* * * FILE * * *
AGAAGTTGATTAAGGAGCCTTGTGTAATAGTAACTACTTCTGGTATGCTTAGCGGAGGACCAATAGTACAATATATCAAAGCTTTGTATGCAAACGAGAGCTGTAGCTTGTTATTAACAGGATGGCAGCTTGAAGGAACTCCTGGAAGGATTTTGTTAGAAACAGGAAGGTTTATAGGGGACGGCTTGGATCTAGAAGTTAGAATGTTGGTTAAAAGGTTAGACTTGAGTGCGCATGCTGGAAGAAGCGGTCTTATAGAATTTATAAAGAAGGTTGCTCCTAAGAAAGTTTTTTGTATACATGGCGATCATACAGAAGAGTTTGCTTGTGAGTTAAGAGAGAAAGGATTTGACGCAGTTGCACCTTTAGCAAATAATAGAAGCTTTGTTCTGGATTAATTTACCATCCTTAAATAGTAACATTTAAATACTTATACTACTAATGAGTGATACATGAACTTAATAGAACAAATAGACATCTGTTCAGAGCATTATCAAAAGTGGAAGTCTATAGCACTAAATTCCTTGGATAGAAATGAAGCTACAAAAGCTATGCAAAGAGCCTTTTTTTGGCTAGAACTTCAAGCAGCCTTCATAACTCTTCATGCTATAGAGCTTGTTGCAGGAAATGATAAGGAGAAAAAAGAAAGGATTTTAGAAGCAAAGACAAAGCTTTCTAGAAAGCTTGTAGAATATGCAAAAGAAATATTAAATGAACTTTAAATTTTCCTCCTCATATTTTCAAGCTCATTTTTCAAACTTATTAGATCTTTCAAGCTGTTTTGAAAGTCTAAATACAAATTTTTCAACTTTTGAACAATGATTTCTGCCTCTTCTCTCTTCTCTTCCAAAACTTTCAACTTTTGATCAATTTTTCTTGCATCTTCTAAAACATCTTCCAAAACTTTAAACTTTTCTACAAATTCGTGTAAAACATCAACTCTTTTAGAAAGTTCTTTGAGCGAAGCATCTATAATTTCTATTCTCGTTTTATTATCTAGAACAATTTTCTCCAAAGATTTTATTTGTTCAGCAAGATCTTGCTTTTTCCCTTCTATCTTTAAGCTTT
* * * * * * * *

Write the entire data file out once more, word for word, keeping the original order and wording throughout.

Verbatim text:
AGAAGTTGATTAAGGAGCCTTGTGTAATAGTAACTACTTCTGGTATGCTTAGCGGAGGACCAATAGTACAATATATCAAAGCTTTGTATGCAAACGAGAGCTGTAGCTTGTTATTAACAGGATGGCAGCTTGAAGGAACTCCTGGAAGGATTTTGTTAGAAACAGGAAGGTTTATAGGGGACGGCTTGGATCTAGAAGTTAGAATGTTGGTTAAAAGGTTAGACTTGAGTGCGCATGCTGGAAGAAGCGGTCTTATAGAATTTATAAAGAAGGTTGCTCCTAAGAAAGTTTTTTGTATACATGGCGATCATACAGAAGAGTTTGCTTGTGAGTTAAGAGAGAAAGGATTTGACGCAGTTGCACCTTTAGCAAATAATAGAAGCTTTGTTCTGGATTAATTTACCATCCTTAAATAGTAACATTTAAATACTTATACTACTAATGAGTGATACATGAACTTAATAGAACAAATAGACATCTGTTCAGAGCATTATCAAAAGTGGAAGTCTATAGCACTAAATTCCTTGGATAGAAATGAAGCTACAAAAGCTATGCAAAGAGCCTTTTTTTGGCTAGAACTTCAAGCAGCCTTCATAACTCTTCATGCTATAGAGCTTGTTGCAGGAAATGATAAGGAGAAAAAAGAAAGGATTTTAGAAGCAAAGACAAAGCTTTCTAGAAAGCTTGTAGAATATGCAAAAGAAATATTAAATGAACTTTAAATTTTCCTCCTCATATTTTCAAGCTCATTTTTCAAACTTATTAGATCTTTCAAGCTGTTTTGAAAGTCTAAATACAAATTTTTCAACTTTTGAACAATGATTTCTGCCTCTTCTCTCTTCTCTTCCAAAACTTTCAACTTTTGATCAATTTTTCTTGCATCTTCTAAAACATCTTCCAAAACTTTAAACTTTTCTACAAATTCGTGTAAAACATCAACTCTTTTAGAAAGTTCTTTGAGCGAAGCATCTATAATTTCTATTCTCGTTTTATTATCTAGAACAATTTTCTCCAAAGATTTTATTTGTTCAGCAAGATCTTGCTTTTTCCCTTCTATCTTTAAGCTTT